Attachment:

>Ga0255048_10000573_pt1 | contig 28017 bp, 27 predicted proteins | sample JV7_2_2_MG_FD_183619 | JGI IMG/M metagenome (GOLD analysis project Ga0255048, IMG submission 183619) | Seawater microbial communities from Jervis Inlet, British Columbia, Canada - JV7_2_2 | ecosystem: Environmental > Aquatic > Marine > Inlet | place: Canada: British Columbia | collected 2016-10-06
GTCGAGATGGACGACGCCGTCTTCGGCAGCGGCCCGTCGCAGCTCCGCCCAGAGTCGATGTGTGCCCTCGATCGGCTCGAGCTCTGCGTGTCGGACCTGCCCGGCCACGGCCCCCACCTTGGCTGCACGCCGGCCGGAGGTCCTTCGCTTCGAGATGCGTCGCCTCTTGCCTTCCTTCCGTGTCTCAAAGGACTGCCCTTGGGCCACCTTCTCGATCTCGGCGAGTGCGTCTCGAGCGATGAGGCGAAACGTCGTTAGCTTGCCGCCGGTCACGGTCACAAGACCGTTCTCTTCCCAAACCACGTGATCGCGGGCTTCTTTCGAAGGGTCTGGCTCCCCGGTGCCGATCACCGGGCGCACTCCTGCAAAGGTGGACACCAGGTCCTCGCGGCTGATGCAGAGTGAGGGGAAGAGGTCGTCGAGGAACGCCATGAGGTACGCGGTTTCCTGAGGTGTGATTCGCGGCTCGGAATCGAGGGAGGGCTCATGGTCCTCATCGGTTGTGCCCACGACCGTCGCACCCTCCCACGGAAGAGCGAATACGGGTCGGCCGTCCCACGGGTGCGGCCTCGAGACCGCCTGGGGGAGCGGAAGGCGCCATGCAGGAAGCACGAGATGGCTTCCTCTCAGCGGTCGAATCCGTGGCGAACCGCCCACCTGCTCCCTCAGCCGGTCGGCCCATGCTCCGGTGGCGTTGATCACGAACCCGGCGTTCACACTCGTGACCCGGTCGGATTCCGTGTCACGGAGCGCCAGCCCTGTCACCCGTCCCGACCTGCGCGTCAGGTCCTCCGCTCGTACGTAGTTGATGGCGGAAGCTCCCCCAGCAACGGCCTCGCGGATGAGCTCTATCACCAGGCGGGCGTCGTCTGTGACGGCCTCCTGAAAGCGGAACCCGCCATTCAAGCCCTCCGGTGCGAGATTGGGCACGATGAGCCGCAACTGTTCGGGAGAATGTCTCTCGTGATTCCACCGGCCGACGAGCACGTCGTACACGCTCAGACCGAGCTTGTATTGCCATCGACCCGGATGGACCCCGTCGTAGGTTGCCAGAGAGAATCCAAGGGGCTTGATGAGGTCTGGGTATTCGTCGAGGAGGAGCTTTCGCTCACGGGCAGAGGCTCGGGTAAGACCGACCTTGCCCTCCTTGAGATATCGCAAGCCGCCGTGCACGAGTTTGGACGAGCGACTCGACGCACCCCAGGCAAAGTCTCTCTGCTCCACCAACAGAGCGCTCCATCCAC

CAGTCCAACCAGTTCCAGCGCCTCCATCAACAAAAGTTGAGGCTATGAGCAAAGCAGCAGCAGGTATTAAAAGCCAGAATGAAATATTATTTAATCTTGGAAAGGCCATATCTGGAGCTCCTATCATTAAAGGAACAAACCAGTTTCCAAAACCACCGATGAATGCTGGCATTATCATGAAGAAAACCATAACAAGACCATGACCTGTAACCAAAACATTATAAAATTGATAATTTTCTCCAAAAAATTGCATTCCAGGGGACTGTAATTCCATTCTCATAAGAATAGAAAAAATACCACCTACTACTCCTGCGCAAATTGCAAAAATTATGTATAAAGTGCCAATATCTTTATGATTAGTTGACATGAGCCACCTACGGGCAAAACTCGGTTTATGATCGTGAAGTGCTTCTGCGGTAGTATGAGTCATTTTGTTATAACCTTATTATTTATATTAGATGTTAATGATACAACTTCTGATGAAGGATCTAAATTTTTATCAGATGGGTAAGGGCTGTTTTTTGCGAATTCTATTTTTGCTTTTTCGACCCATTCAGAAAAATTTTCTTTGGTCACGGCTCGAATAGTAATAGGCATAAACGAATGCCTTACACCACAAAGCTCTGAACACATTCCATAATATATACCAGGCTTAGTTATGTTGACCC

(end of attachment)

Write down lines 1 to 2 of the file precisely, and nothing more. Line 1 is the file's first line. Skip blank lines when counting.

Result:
>Ga0255048_10000573_pt1 | contig 28017 bp, 27 predicted proteins | sample JV7_2_2_MG_FD_183619 | JGI IMG/M metagenome (GOLD analysis project Ga0255048, IMG submission 183619) | Seawater microbial communities from Jervis Inlet, British Columbia, Canada - JV7_2_2 | ecosystem: Environmental > Aquatic > Marine > Inlet | place: Canada: British Columbia | collected 2016-10-06
GTCGAGATGGACGACGCCGTCTTCGGCAGCGGCCCGTCGCAGCTCCGCCCAGAGTCGATGTGTGCCCTCGATCGGCTCGAGCTCTGCGTGTCGGACCTGCCCGGCCACGGCCCCCACCTTGGCTGCACGCCGGCCGGAGGTCCTTCGCTTCGAGATGCGTCGCCTCTTGCCTTCCTTCCGTGTCTCAAAGGACTGCCCTTGGGCCACCTTCTCGATCTCGGCGAGTGCGTCTCGAGCGATGAGGCGAAACGTCGTTAGCTTGCCGCCGGTCACGGTCACAAGACCGTTCTCTTCCCAAACCACGTGATCGCGGGCTTCTTTCGAAGGGTCTGGCTCCCCGGTGCCGATCACCGGGCGCACTCCTGCAAAGGTGGACACCAGGTCCTCGCGGCTGATGCAGAGTGAGGGGAAGAGGTCGTCGAGGAACGCCATGAGGTACGCGGTTTCCTGAGGTGTGATTCGCGGCTCGGAATCGAGGGAGGGCTCATGGTCCTCATCGGTTGTGCCCACGACCGTCGCACCCTCCCACGGAAGAGCGAATACGGGTCGGCCGTCCCACGGGTGCGGCCTCGAGACCGCCTGGGGGAGCGGAAGGCGCCATGCAGGAAGCACGAGATGGCTTCCTCTCAGCGGTCGAATCCGTGGCGAACCGCCCACCTGCTCCCTCAGCCGGTCGGCCCATGCTCCGGTGGCGTTGATCACGAACCCGGCGTTCACACTCGTGACCCGGTCGGATTCCGTGTCACGGAGCGCCAGCCCTGTCACCCGTCCCGACCTGCGCGTCAGGTCCTCCGCTCGTACGTAGTTGATGGCGGAAGCTCCCCCAGCAACGGCCTCGCGGATGAGCTCTATCACCAGGCGGGCGTCGTCTGTGACGGCCTCCTGAAAGCGGAACCCGCCATTCAAGCCCTCCGGTGCGAGATTGGGCACGATGAGCCGCAACTGTTCGGGAGAATGTCTCTCGTGATTCCACCGGCCGACGAGCACGTCGTACACGCTCAGACCGAGCTTGTATTGCCATCGACCCGGATGGACCCCGTCGTAGGTTGCCAGAGAGAATCCAAGGGGCTTGATGAGGTCTGGGTATTCGTCGAGGAGGAGCTTTCGCTCACGGGCAGAGGCTCGGGTAAGACCGACCTTGCCCTCCTTGAGATATCGCAAGCCGCCGTGCACGAGTTTGGACGAGCGACTCGACGCACCCCAGGCAAAGTCTCTCTGCTCCACCAACAGAGCGCTCCATCCAC